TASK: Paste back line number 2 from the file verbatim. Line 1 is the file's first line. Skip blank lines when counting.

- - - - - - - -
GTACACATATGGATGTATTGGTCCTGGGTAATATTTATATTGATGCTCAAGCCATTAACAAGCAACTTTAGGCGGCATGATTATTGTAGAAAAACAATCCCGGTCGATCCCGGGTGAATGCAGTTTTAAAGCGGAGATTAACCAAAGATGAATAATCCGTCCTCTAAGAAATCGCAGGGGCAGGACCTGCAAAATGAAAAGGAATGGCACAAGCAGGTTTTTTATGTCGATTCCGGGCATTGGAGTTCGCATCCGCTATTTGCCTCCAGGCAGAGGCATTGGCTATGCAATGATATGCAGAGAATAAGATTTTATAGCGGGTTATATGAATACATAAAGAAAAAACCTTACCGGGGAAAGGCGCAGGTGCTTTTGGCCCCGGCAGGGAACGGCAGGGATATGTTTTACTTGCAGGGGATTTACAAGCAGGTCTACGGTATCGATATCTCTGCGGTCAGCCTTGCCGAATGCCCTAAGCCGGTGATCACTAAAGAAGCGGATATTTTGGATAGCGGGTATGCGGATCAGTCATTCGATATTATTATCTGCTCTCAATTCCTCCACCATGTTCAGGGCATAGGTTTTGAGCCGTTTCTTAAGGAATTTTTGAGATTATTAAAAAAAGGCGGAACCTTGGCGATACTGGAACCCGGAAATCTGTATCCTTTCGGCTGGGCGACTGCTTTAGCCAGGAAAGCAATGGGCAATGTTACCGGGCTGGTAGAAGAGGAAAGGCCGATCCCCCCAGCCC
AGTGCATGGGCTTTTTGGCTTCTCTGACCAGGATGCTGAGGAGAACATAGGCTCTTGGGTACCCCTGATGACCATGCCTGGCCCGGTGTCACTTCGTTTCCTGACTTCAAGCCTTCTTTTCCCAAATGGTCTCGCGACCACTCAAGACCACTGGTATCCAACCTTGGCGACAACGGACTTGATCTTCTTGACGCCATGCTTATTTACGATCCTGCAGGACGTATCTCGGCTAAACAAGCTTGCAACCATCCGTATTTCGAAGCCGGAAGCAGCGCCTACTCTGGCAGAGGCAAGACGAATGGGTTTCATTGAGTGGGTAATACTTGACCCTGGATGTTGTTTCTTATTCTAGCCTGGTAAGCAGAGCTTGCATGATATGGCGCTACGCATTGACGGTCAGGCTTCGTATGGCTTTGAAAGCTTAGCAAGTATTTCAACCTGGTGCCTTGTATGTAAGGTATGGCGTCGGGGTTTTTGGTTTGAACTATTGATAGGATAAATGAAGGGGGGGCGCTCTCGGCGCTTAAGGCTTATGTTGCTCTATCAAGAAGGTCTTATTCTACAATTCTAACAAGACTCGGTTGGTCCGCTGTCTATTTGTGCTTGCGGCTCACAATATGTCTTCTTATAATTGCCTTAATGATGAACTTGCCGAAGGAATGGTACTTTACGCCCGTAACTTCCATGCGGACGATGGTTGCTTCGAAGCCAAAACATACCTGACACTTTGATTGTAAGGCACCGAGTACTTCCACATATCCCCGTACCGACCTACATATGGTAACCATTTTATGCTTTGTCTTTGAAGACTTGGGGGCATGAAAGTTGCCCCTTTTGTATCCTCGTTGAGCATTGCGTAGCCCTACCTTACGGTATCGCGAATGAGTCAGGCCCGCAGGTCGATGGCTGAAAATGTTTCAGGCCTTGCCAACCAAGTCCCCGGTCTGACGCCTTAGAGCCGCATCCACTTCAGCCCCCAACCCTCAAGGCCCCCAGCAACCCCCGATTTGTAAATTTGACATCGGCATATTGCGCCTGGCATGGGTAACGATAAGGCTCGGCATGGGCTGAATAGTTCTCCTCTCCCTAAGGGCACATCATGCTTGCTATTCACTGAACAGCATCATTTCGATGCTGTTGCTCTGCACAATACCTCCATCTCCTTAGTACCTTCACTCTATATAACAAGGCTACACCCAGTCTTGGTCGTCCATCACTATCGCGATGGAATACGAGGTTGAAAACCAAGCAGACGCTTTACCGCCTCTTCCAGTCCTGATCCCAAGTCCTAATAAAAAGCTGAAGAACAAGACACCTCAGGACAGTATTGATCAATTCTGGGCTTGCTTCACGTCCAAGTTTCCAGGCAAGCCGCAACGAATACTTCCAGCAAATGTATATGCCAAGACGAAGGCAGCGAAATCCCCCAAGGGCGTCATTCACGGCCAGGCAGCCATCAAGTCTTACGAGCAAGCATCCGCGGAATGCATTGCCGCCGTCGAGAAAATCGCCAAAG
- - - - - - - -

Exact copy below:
AGTGCATGGGCTTTTTGGCTTCTCTGACCAGGATGCTGAGGAGAACATAGGCTCTTGGGTACCCCTGATGACCATGCCTGGCCCGGTGTCACTTCGTTTCCTGACTTCAAGCCTTCTTTTCCCAAATGGTCTCGCGACCACTCAAGACCACTGGTATCCAACCTTGGCGACAACGGACTTGATCTTCTTGACGCCATGCTTATTTACGATCCTGCAGGACGTATCTCGGCTAAACAAGCTTGCAACCATCCGTATTTCGAAGCCGGAAGCAGCGCCTACTCTGGCAGAGGCAAGACGAATGGGTTTCATTGAGTGGGTAATACTTGACCCTGGATGTTGTTTCTTATTCTAGCCTGGTAAGCAGAGCTTGCATGATATGGCGCTACGCATTGACGGTCAGGCTTCGTATGGCTTTGAAAGCTTAGCAAGTATTTCAACCTGGTGCCTTGTATGTAAGGTATGGCGTCGGGGTTTTTGGTTTGAACTATTGATAGGATAAATGAAGGGGGGGCGCTCTCGGCGCTTAAGGCTTATGTTGCTCTATCAAGAAGGTCTTATTCTACAATTCTAACAAGACTCGGTTGGTCCGCTGTCTATTTGTGCTTGCGGCTCACAATATGTCTTCTTATAATTGCCTTAATGATGAACTTGCCGAAGGAATGGTACTTTACGCCCGTAACTTCCATGCGGACGATGGTTGCTTCGAAGCCAAAACATACCTGACACTTTGATTGTAAGGCACCGAGTACTTCCACATATCCCCGTACCGACCTACATATGGTAACCATTTTATGCTTTGTCTTTGAAGACTTGGGGGCATGAAAGTTGCCCCTTTTGTATCCTCGTTGAGCATTGCGTAGCCCTACCTTACGGTATCGCGAATGAGTCAGGCCCGCAGGTCGATGGCTGAAAATGTTTCAGGCCTTGCCAACCAAGTCCCCGGTCTGACGCCTTAGAGCCGCATCCACTTCAGCCCCCAACCCTCAAGGCCCCCAGCAACCCCCGATTTGTAAATTTGACATCGGCATATTGCGCCTGGCATGGGTAACGATAAGGCTCGGCATGGGCTGAATAGTTCTCCTCTCCCTAAGGGCACATCATGCTTGCTATTCACTGAACAGCATCATTTCGATGCTGTTGCTCTGCACAATACCTCCATCTCCTTAGTACCTTCACTCTATATAACAAGGCTACACCCAGTCTTGGTCGTCCATCACTATCGCGATGGAATACGAGGTTGAAAACCAAGCAGACGCTTTACCGCCTCTTCCAGTCCTGATCCCAAGTCCTAATAAAAAGCTGAAGAACAAGACACCTCAGGACAGTATTGATCAATTCTGGGCTTGCTTCACGTCCAAGTTTCCAGGCAAGCCGCAACGAATACTTCCAGCAAATGTATATGCCAAGACGAAGGCAGCGAAATCCCCCAAGGGCGTCATTCACGGCCAGGCAGCCATCAAGTCTTACGAGCAAGCATCCGCGGAATGCATTGCCGCCGTCGAGAAAATCGCCAAAG